A Look Inside Broadway’s Most Exciting Musical Numbers

February 3, 2016 Updated: February 4, 2016

NEW YORK—Even in a show with plenty of magic, a special sort of it happens right after intermission at “Aladdin” on Broadway.

No sooner have you settled back into your seat than a revolving door of what seems like hundreds of dancers performs the song “Prince Ali” at a hyper-caffeinated pace. They. Never. Stop. Coming.

The dancers wear brilliant sequined costumes, brandishing everything from swords and banners to feather fans and parasols. They spin like dervishes and bang drums and leap on wooden boxes.

It’s perhaps the most exciting 3½ minutes on Broadway.

It’s also one of the most complicated musical numbers to create — some 71 looks created by only 24 actors in 47 quick changes, some lasting as little as 10 seconds.

“It’s really organized chaos,” said stage manager Holly Coombs.

What looks like a flowing, never-ending parade is actually a tightly controlled precision dance. It’s so elaborate that it required the creation of a flowchart.

“I have to say, it probably is the most complicated number I have ever dealt with,” said costume designer Gregg Barnes, a Tony winner in 2012 for “Follies” and for “The Drowsy Chaperone” in 2006. “It’s epic in a very short amount of time.”

Barnes and director and choreographer Casey Nicholaw sat down and worked out how they could give the illusion of dozens of performers announcing the arrival of Ali, a parade led by Tony Award winner James Monroe Iglehart, the genie who makes his own onstage quick change.

Once Barnes and his team got an idea of what was being asked, they had to match the clothes with the function of the dance. It wasn’t easy, especially during one proposed move where four male dancers sit down on the floor and scoot backward.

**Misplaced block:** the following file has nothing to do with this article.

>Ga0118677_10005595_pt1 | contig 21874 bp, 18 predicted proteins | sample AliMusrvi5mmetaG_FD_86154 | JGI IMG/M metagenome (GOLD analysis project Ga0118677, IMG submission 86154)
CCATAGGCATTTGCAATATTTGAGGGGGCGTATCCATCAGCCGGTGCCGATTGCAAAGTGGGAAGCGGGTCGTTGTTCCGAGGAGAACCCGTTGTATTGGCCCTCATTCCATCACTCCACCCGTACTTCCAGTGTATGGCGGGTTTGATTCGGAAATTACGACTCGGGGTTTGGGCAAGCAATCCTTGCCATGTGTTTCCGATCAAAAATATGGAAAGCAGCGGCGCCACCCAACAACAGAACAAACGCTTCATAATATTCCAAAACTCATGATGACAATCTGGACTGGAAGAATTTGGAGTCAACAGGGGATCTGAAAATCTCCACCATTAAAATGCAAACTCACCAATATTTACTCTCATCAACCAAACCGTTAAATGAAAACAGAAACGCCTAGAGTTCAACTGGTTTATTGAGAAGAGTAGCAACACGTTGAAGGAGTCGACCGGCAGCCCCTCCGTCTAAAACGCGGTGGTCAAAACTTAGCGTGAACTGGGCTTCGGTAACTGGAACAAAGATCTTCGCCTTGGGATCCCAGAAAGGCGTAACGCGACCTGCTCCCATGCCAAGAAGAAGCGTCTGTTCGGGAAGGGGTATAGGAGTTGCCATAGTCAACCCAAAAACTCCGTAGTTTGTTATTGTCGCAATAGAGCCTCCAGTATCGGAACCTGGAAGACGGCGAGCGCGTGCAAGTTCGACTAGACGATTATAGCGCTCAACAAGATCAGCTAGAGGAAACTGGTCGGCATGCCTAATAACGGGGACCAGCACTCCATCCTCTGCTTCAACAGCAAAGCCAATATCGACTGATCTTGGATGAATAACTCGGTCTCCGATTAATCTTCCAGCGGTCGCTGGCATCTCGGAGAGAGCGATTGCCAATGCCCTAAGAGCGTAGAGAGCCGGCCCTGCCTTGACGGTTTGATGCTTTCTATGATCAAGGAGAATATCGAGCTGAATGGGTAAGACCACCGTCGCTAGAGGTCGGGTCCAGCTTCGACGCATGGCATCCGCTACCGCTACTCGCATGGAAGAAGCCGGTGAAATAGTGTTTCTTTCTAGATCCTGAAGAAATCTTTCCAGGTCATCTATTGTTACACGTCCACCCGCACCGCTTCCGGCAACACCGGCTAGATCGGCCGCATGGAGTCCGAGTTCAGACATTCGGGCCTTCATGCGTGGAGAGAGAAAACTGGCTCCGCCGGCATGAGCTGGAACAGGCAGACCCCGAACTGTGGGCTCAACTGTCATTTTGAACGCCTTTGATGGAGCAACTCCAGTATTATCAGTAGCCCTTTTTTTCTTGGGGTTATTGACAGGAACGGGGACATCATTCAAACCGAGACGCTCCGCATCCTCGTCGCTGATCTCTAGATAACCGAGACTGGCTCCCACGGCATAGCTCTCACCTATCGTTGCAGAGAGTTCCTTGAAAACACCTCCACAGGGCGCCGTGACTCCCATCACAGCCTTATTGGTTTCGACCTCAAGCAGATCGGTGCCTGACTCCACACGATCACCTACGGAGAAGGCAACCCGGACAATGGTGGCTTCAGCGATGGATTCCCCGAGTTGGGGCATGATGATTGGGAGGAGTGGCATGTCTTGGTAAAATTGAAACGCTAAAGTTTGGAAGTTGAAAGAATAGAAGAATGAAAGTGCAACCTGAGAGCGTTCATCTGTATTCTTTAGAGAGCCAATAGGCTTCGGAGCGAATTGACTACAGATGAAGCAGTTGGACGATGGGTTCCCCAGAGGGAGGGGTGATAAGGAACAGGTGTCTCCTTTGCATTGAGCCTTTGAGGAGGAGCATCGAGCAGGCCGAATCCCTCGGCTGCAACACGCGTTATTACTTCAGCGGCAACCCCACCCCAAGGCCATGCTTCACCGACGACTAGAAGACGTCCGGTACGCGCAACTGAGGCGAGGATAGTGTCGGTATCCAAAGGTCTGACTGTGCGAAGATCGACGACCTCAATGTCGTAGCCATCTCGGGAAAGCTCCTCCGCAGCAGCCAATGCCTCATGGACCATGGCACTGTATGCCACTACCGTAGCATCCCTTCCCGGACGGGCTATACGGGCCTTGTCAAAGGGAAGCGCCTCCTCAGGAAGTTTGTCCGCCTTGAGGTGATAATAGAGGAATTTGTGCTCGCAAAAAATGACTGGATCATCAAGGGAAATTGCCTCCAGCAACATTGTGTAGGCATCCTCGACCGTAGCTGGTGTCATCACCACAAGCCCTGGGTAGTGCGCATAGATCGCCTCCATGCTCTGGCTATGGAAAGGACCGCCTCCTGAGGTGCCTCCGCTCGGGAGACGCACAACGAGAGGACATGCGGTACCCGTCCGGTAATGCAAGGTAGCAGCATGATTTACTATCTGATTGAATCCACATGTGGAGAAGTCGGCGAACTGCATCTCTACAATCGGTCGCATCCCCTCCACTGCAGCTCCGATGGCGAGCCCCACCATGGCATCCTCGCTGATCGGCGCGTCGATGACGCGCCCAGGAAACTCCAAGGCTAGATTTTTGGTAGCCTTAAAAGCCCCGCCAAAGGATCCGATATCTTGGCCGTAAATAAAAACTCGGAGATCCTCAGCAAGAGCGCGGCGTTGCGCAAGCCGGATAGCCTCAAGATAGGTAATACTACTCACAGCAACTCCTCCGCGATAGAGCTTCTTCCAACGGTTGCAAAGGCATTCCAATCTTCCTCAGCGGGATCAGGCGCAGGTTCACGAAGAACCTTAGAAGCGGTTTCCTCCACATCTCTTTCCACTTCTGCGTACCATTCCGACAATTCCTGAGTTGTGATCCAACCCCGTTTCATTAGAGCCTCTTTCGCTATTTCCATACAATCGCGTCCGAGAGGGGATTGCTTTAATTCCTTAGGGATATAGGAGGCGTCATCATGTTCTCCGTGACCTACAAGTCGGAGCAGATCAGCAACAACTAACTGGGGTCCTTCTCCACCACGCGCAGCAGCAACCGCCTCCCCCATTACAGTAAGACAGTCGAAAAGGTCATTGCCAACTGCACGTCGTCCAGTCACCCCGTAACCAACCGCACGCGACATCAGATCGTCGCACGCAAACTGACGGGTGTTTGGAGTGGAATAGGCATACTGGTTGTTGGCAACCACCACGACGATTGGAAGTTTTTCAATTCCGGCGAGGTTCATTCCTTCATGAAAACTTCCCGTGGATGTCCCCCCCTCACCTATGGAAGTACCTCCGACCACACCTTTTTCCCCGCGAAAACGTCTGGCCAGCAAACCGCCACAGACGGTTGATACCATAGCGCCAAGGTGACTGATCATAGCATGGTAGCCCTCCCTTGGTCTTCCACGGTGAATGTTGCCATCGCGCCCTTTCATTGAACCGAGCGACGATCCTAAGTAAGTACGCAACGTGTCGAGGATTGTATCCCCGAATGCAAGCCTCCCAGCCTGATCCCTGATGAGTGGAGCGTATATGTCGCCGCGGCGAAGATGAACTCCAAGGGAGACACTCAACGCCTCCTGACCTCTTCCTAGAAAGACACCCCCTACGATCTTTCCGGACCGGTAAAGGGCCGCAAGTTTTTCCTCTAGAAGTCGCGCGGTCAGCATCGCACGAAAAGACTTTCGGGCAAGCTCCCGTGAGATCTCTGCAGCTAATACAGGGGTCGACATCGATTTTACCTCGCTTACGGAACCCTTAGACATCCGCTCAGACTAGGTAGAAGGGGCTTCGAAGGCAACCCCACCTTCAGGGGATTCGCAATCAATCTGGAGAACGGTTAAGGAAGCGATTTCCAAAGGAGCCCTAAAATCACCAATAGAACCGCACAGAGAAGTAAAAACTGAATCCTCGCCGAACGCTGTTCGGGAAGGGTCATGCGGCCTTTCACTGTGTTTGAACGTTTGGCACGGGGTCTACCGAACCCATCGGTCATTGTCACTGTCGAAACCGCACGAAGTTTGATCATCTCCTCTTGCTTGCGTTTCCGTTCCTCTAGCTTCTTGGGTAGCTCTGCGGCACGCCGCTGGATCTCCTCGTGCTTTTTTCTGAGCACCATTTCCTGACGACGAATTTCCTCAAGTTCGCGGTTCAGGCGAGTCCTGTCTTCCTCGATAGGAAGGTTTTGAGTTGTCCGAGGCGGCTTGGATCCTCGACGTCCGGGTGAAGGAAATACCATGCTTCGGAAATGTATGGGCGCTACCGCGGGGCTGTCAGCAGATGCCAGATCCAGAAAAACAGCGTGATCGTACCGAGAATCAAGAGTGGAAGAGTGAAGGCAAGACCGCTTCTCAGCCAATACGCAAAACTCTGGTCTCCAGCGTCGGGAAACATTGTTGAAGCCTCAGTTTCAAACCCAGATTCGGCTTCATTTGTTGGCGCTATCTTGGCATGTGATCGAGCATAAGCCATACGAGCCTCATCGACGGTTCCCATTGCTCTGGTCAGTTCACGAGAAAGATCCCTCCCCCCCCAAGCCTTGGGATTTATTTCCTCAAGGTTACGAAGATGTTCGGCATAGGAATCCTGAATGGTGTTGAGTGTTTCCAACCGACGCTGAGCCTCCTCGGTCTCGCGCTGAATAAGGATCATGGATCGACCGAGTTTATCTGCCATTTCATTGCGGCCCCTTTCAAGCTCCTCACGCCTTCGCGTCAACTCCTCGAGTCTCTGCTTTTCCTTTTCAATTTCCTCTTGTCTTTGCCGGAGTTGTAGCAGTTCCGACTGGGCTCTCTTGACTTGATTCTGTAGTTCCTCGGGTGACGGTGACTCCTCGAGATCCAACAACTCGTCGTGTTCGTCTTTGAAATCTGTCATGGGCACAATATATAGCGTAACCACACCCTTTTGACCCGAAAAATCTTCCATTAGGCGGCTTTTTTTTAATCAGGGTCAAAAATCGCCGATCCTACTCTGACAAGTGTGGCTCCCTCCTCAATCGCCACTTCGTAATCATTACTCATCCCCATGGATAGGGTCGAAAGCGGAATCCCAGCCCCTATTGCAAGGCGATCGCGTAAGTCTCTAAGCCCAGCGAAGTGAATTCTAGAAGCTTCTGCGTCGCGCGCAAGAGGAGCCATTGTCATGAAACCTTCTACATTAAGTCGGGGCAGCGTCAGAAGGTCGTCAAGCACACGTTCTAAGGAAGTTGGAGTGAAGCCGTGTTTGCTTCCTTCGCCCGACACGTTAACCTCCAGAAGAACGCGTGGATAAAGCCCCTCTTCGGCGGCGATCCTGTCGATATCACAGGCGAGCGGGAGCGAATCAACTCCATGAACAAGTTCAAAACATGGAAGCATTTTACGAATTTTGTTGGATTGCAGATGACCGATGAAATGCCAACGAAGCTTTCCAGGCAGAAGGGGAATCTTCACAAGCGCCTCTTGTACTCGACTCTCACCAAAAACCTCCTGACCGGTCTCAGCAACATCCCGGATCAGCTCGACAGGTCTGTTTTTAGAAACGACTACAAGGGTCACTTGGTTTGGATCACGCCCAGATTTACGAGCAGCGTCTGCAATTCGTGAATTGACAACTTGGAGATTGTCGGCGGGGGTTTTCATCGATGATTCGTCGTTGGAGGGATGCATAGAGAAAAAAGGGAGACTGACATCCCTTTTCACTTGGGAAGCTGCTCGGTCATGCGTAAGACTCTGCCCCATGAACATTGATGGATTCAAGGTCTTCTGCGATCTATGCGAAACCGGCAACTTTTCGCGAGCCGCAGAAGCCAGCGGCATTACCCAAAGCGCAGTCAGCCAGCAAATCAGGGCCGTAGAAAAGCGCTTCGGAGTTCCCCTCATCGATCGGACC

“I thought, ‘Oh my god. They’re going to rip their pants off right there in front of everybody.’ Believe me, this has happened,” said Barnes, laughing. “So part of it then is figuring out, ‘What can I make that can rip off instantly unseen by the audience but will be strong enough to be able to sit on the floor and scoot backwards?'”

One way Barnes created the feeling that the parade is never-ending was by constantly changing the color of the costumes, hoping to evoke the Silk Road energy of cultures colliding.

This image released by Disney Theatricals shows Brandt Martinez from the musical, "Aladdin." (Cylla Von Tiedemann/Disney Theatrical Productions via AP)
This image released by Disney Theatricals shows Brandt Martinez from the musical, “Aladdin.” (Cylla Von Tiedemann/Disney Theatrical Productions via AP)

So “Prince Ali” begins with a gentle, Cotton Club-feel. Iglehart wears a zoot suit and the look has a turquoise-and-pink palate. Then come oranges and yellows, then deep reds, and finally white and purple. (At one point the flowing costumes even line up with the lyrics, which note “Purple peacocks, he’s got 53.”)

As dancers continuously melt offstage, a team of 15 dressers and a hair person are backstage to help them with their next outfits. Many dancers are wearing several costumes under their top one to help in the process, like Russian nesting dolls.

“We had to figure out what could the actor, while they’re running, actually begin to take off and which part did they need assistance with. That came into the planning as well,” said Barnes.

A peek at the backstage choreography reveals dancers rushing in coordinated patterns to makeshift stations, where they wriggle out of one costume, slip into the next and are handed their next prop. Some continue to sing. It’s like a NASCAR pit crew when a car comes into pit lane.

The creative team has even prepared for any potential wardrobe malfunction. In case too much gets accidentally yanked off backstage, the female dancers wear sequined bodices, while the men wear special gold underwear.

The overall effect of the song is stunning, part of the reason “Aladdin” finished 2015 as the third highest-grossing show of the year. But Barnes said all the work behind “Prince Ali” may actually be too good.

“Casey at one point said, ‘It kills me that I don’t think anybody knows what we’re doing. I just think they think we have 100 people every night,'” he said.